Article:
• The following genes were endorsed for testing:
    • BRCA2, BRCA1, and DNA mismatch repair genes in men with metastatic prostate cancer.
    • BRCA2 among men with nonmetastatic disease, particularly to inform active surveillance.
    • BRCA2 and HOXB13 among men who do not have a diagnosis of prostate cancer but fit the family history criteria for prostate cancer screening
    • Any additional genes based on personal or family history.
  • Screening should begin at age 40 or 10 years prior to the age of the youngest prostate cancer diagnosis in the family among BRCA2 carriers.
  • Recommendations from the consensus conference support recent FDA approvals for PARP inhibitors in metastatic prostate cancer, with testing endorsed for multiple DNA repair genes to inform PARP inhibitor candidacy.
  • To ensure optimal pretest informed consent, providers should discuss the following with each patient:
    • The purpose of genetic testing
    • The possibility of uncovering hereditary cancer syndromes and additional cancer risks
    • Potential costs to the patient
    • Genetic discrimination laws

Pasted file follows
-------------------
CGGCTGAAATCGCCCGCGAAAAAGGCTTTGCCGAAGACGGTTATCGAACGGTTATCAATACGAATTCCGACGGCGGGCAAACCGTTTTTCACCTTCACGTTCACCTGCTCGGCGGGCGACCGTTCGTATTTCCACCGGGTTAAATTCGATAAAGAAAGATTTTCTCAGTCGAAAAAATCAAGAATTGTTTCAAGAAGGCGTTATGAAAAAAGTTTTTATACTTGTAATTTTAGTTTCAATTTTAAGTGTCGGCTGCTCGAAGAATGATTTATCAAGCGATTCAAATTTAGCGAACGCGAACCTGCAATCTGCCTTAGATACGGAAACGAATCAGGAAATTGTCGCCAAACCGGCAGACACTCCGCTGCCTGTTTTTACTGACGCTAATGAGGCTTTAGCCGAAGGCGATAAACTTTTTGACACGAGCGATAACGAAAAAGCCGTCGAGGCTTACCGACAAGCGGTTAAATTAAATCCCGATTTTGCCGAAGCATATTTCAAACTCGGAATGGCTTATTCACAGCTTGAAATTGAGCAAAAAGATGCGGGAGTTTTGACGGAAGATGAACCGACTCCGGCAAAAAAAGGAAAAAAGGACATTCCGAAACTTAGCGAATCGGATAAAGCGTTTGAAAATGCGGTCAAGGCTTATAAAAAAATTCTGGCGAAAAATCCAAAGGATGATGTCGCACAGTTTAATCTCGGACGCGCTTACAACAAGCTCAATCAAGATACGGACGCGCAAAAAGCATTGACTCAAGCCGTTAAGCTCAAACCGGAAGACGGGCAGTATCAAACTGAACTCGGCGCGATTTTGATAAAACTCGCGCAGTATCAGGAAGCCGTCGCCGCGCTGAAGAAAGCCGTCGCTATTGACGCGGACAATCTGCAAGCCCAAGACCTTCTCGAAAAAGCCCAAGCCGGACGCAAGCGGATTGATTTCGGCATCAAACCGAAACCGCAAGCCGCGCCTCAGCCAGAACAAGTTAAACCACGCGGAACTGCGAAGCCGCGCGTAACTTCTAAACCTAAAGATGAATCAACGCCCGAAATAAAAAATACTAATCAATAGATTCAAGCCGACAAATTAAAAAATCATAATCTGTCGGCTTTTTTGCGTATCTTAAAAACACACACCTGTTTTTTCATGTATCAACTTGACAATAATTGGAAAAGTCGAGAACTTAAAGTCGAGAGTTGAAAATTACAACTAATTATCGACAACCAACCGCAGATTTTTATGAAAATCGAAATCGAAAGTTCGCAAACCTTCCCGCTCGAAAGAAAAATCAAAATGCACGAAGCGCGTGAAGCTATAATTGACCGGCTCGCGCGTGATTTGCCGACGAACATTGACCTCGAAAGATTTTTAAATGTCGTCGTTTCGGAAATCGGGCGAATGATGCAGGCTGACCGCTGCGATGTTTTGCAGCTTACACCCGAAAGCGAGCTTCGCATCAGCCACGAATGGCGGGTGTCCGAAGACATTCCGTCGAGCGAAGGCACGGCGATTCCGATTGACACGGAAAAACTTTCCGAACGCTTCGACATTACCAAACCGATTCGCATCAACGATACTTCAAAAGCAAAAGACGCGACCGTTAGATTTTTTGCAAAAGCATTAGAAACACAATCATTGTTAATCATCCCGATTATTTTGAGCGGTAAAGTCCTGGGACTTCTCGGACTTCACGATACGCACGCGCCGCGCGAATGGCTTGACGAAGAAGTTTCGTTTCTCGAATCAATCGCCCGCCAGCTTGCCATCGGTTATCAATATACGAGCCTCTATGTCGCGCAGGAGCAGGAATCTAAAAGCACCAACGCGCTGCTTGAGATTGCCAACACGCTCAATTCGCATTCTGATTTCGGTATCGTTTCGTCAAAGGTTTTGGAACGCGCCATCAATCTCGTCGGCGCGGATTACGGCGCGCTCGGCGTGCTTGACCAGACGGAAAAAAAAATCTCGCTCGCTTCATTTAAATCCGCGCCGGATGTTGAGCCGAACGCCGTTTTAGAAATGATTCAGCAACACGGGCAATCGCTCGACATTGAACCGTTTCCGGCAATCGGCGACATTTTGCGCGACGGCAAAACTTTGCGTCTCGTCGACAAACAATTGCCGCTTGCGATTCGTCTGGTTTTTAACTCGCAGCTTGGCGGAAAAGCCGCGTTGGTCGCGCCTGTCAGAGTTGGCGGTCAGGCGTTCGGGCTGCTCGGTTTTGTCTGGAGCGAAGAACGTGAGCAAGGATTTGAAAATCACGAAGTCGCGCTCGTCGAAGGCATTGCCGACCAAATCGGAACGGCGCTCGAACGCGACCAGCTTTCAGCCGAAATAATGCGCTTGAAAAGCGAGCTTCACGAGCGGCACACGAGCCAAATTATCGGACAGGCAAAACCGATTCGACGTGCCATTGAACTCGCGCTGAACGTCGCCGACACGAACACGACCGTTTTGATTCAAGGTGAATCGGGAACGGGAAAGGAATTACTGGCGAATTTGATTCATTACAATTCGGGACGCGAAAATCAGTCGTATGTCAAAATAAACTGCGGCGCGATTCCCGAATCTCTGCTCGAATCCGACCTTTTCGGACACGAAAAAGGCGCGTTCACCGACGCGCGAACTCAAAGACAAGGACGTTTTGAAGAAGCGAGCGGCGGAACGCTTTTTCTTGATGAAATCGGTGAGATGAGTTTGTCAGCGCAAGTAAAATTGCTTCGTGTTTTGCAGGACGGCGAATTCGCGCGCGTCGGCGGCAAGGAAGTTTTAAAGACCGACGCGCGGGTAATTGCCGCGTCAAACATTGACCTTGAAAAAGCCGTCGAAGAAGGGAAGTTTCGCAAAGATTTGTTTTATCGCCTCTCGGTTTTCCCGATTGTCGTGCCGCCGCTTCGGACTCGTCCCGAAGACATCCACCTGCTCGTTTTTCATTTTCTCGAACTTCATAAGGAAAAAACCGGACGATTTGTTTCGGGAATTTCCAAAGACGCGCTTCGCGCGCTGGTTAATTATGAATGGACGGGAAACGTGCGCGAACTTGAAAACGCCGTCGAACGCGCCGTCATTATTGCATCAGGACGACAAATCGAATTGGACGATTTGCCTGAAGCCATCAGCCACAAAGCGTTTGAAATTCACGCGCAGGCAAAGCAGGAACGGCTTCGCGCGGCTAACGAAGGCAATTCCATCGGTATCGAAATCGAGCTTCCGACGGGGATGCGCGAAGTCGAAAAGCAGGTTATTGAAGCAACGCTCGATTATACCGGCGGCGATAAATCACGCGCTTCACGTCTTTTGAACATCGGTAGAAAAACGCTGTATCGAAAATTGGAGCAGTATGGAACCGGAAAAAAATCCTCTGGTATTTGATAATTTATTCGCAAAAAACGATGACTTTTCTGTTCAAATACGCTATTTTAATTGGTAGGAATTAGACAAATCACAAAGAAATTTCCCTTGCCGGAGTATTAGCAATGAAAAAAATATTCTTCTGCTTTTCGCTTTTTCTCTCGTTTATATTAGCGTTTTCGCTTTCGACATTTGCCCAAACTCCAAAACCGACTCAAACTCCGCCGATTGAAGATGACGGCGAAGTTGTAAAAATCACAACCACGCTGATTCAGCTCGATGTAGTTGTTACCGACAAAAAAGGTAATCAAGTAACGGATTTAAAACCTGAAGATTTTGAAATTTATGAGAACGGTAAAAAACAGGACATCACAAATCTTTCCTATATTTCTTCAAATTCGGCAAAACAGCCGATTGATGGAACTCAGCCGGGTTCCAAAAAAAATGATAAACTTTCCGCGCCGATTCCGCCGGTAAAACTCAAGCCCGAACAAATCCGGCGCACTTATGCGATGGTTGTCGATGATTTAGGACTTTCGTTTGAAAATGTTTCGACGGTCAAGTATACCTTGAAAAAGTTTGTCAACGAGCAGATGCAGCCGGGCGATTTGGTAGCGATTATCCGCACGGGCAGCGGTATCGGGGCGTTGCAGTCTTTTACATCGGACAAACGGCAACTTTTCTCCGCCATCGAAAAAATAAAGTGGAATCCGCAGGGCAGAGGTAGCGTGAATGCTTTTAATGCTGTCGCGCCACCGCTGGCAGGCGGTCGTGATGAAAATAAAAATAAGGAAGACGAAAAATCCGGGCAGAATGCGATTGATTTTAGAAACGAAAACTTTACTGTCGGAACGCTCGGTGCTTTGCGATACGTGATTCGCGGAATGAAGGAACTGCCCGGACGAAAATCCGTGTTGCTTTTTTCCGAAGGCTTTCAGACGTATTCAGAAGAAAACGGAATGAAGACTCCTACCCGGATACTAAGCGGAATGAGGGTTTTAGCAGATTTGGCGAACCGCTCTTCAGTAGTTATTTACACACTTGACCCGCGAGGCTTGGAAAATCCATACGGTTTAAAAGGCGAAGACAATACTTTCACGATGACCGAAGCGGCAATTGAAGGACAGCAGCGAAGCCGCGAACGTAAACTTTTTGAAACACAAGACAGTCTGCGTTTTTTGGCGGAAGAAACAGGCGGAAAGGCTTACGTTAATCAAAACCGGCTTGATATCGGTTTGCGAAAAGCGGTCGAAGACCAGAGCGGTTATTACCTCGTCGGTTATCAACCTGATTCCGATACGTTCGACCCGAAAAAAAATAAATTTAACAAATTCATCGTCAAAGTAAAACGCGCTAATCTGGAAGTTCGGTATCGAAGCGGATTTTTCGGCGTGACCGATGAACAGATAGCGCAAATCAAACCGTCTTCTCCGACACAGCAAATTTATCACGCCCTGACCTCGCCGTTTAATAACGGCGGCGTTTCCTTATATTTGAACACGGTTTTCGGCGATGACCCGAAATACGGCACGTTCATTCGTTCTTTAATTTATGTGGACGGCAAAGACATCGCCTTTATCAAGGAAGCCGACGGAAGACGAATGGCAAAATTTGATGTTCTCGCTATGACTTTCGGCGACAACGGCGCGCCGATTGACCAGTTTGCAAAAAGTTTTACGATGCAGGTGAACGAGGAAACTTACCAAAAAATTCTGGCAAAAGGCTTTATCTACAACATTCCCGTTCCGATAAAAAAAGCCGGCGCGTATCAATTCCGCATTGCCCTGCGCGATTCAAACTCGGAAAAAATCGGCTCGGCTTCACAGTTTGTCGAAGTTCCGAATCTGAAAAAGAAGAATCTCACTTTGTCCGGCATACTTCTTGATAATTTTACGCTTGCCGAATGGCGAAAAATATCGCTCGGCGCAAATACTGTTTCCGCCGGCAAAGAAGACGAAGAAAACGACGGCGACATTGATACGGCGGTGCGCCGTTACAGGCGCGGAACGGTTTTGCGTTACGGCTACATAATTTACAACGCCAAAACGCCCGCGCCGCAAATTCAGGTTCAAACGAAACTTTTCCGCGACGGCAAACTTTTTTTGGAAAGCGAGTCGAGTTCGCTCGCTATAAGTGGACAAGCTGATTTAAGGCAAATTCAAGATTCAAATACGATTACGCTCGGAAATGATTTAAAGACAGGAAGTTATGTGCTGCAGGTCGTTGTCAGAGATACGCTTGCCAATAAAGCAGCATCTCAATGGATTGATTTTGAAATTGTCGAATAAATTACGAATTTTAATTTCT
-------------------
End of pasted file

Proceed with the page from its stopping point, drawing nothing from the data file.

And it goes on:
• Further testing among family members

 

Additional testing criteria, genes for testing, and use in clinical care for men with prostate cancer were also addressed by the consensus conference. Implications for family members regarding genetic testing and hereditary cancer risk were also key topics.

 

Future considerations

The panel also examined practice, research, and policy gaps posing barriers to implementation of prostate cancer genetic testing. Strong recommendations to help increase implementation include greater advocacy and public awareness for prostate cancer genetic testing, reimbursement for telehealth and telephone counseling, and the implementation of virtual tumor boards, molecular boards, or genetics boards to better disseminate expertise.

They also recommended that providers who are not formally trained in cancer genetics and genetic counseling be able to access genetic education materials on several priority topics, including purpose of genetic testing, understanding types of results, test options, laws that address genetic discrimination, and hereditary cancer syndromes that might be uncovered. Multiple educational resources regarding genetic testing were included in the consensus publication.

Additionally, the consensus panel identified areas in critical need of further research, which includes basic scientific research into metastatic disease biology, additional research into the genetics of prostate cancer in African American men, and clinical outcomes by germline mutation status, and they are currently planning working groups to address gaps and barriers to germline testing for prostate cancer.

 

Article Reference: Giri et al., “Implementation of Germline Testing for Prostate Cancer: Philadelphia Prostate Cancer Consensus Conference 2019,” Journal of Clinical Oncology, DOI: 10.1200/JCO.20.00046, 2020.

Media Contact: Edyta Zielinska, 215-955-7359, edyta.zielinska@jefferson.edu.